Before we go into my second installment in my Wood Floor Mystery series (also see Wood Floor Mystery #1: The Spreading Black Spots), I’d like to do a short exercise with you. Repeat after me and then answer the question as quickly as you can: Toast. Toast! Toast. Toast! Roast. Roast! Roast. Roast! Toast. Toast! Roast. Roast! Quick: What do you put in a toaster?!

You’ll understand why we just did that after you read about Wood Floor Mystery #2. This case is a newly finished red oak floor that reported to be “chipping” and “peeling” by a flooring contractor who had a résumé longer than a Kardashian prenup. What he presented to me was puzzling … at first.

This was a few years ago, so my details may not be exact, but the information will be adequate for your assignment. My customer installed several hundred square feet of unfinished red oak flooring and then sanded and finished the project. The first coat was an oil-based fast-drying sealer. The second and third coats were a 550-VOC oil-modified polyurethane of professional quality from a reputable brand.

The first cut was with a 40-grit belt sander. The edging was 60-grit, then the field was cut again with 60-grit to match the edging. The final cuts were 80-grit and 100-grit on both field and edges, then it was screened with 120 on the entire floor. The floor was vacuumed and tacked, and then the aforementioned sealer was applied. Keep in mind that all equipment and material was of professional quality, too. The contractor had used this system and these products many times.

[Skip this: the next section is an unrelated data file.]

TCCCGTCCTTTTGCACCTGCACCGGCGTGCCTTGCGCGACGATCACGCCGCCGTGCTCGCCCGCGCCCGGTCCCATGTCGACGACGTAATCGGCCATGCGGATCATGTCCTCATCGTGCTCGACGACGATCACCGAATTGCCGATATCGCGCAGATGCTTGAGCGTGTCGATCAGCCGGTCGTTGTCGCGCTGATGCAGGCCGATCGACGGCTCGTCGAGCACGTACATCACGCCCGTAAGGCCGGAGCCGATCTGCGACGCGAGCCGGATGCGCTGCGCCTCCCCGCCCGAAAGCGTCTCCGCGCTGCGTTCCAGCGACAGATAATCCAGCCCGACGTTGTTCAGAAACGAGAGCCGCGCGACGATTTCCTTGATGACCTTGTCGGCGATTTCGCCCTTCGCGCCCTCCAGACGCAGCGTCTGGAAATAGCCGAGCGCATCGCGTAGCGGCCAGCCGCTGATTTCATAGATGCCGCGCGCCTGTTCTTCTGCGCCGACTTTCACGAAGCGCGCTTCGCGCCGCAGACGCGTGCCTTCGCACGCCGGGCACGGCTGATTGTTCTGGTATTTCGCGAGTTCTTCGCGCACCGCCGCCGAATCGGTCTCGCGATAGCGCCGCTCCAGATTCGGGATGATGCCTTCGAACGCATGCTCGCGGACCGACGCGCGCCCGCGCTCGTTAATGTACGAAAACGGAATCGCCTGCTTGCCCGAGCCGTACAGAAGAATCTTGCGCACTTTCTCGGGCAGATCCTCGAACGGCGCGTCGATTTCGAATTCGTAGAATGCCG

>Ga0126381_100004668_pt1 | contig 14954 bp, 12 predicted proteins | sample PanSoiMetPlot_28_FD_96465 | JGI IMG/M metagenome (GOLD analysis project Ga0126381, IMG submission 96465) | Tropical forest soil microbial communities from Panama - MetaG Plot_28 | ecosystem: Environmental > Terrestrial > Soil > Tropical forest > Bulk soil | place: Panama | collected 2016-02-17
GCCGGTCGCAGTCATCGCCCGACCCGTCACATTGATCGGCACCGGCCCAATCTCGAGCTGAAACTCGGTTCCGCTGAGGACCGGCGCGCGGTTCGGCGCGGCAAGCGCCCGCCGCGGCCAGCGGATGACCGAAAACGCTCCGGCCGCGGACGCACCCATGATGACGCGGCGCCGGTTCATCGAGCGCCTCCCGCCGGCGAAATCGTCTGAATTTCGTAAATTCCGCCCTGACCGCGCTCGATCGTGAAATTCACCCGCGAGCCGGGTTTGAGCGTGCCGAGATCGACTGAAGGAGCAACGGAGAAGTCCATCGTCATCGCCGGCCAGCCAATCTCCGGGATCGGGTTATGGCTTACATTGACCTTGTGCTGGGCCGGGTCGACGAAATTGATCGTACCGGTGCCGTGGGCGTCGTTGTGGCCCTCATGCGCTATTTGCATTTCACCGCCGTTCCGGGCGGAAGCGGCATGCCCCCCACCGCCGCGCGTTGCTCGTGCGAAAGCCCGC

Sound cool so far? Works for me. I think we can all agree it’s a simple “poly job.” And, things looked great! After the sealer the other contractors had access to finish their wiring, trim work, etc. It was a reasonable amount of time later that the final coat was applied. The heat and humidity were perfect. The final coat was applied … but it “looked funny.” It appeared to pull and separate, kind of like water on the hood of a freshly washed car. The next day they found the finish dry enough to screen again, but it was definitely pocked and unacceptable. They screened with 80, 100 and 120, then used 180 strips on a maroon (320) pad and found they had removed anything suspect enough to try to do another “final” coat. That coat did, in fact, chip and peel again, but it was clearly between the final coat and the previous coat.

This contractor was smart. He and his crew knew everything they had done up until this point was fine. The contractor came to my shop and purchased everything single thing new for the final coat: screens, poly, thinner, tack cloth, brushes, lambswool applicators. Keep this list in mind (hint!). We discussed the problem, and I provided them all the materials and information I could to get the final coat straight.

That “final” coat? A massive failure … just like the one prior.

I pose this to our readers: What could have gone wrong? We did find it. We did fix it.

Give me your best ONE-WORD answer as to the general problem at hand. Then, throw me what you think caused this and how you would fix it, which should not take more than a sentence or two (another hint!). But I warn you: Nothing is exactly as it appears. Bring it!

P.S. Remember our “toast and roast” exercise at the start? Did you answer “toast?” BZZZZZZ! Wrong! What do you put into a toaster? Bread! Things are not always as they appear.

[See the answer to what was wrong with this floor in the next post.]


Stephen Diggins works for Wood Pro Inc. in their Salem, N.H., branch as manager and training director. He has many years of installation, sanding, finishing, gymnasium design and technical consulting experience, which he uses to assist his flooring customers on a regular basis. With almost 30 years in the flooring industry, he has been a freelance columnist for magazine, newsprint and online medias and has conducted product seminars ranging from wood flooring to luxury vinyl tile.